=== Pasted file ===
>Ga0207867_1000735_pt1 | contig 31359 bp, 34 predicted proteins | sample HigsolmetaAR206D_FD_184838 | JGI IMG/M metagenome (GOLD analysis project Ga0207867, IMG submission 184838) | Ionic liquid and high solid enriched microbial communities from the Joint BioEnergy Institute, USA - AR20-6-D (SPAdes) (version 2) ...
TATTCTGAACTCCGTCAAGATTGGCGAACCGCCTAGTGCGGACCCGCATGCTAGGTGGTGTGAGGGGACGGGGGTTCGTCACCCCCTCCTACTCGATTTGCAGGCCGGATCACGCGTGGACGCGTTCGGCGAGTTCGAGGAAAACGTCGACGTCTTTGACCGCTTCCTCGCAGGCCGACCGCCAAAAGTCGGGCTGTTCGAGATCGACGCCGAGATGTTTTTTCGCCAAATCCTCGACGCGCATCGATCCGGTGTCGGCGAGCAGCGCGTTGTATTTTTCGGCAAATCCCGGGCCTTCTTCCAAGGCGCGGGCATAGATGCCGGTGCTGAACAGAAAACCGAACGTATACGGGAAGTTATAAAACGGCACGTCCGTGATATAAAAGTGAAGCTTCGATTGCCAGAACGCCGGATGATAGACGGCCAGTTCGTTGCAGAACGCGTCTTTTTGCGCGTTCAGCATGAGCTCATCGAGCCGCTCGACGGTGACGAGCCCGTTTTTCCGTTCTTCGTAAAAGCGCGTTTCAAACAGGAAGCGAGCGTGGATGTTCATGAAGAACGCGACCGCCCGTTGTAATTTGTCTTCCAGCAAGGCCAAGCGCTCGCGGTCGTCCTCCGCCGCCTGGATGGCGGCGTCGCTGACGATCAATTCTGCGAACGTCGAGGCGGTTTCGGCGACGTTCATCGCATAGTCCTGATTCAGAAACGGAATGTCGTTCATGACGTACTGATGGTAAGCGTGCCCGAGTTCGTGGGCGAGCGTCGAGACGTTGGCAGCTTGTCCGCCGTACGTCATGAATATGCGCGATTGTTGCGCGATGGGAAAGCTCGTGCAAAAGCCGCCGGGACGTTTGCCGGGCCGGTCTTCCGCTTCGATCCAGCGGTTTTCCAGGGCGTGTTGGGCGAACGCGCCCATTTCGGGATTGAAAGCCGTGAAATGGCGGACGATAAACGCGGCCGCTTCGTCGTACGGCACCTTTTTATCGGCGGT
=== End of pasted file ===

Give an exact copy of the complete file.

>Ga0207867_1000735_pt1 | contig 31359 bp, 34 predicted proteins | sample HigsolmetaAR206D_FD_184838 | JGI IMG/M metagenome (GOLD analysis project Ga0207867, IMG submission 184838) | Ionic liquid and high solid enriched microbial communities from the Joint BioEnergy Institute, USA - AR20-6-D (SPAdes) (version 2) ...
TATTCTGAACTCCGTCAAGATTGGCGAACCGCCTAGTGCGGACCCGCATGCTAGGTGGTGTGAGGGGACGGGGGTTCGTCACCCCCTCCTACTCGATTTGCAGGCCGGATCACGCGTGGACGCGTTCGGCGAGTTCGAGGAAAACGTCGACGTCTTTGACCGCTTCCTCGCAGGCCGACCGCCAAAAGTCGGGCTGTTCGAGATCGACGCCGAGATGTTTTTTCGCCAAATCCTCGACGCGCATCGATCCGGTGTCGGCGAGCAGCGCGTTGTATTTTTCGGCAAATCCCGGGCCTTCTTCCAAGGCGCGGGCATAGATGCCGGTGCTGAACAGAAAACCGAACGTATACGGGAAGTTATAAAACGGCACGTCCGTGATATAAAAGTGAAGCTTCGATTGCCAGAACGCCGGATGATAGACGGCCAGTTCGTTGCAGAACGCGTCTTTTTGCGCGTTCAGCATGAGCTCATCGAGCCGCTCGACGGTGACGAGCCCGTTTTTCCGTTCTTCGTAAAAGCGCGTTTCAAACAGGAAGCGAGCGTGGATGTTCATGAAGAACGCGACCGCCCGTTGTAATTTGTCTTCCAGCAAGGCCAAGCGCTCGCGGTCGTCCTCCGCCGCCTGGATGGCGGCGTCGCTGACGATCAATTCTGCGAACGTCGAGGCGGTTTCGGCGACGTTCATCGCATAGTCCTGATTCAGAAACGGAATGTCGTTCATGACGTACTGATGGTAAGCGTGCCCGAGTTCGTGGGCGAGCGTCGAGACGTTGGCAGCTTGTCCGCCGTACGTCATGAATATGCGCGATTGTTGCGCGATGGGAAAGCTCGTGCAAAAGCCGCCGGGACGTTTGCCGGGCCGGTCTTCCGCTTCGATCCAGCGGTTTTCCAGGGCGTGTTGGGCGAACGCGCCCATTTCGGGATTGAAAGCCGTGAAATGGCGGACGATAAACGCGGCCGCTTCGTCGTACGGCACCTTTTTATCGGCGGT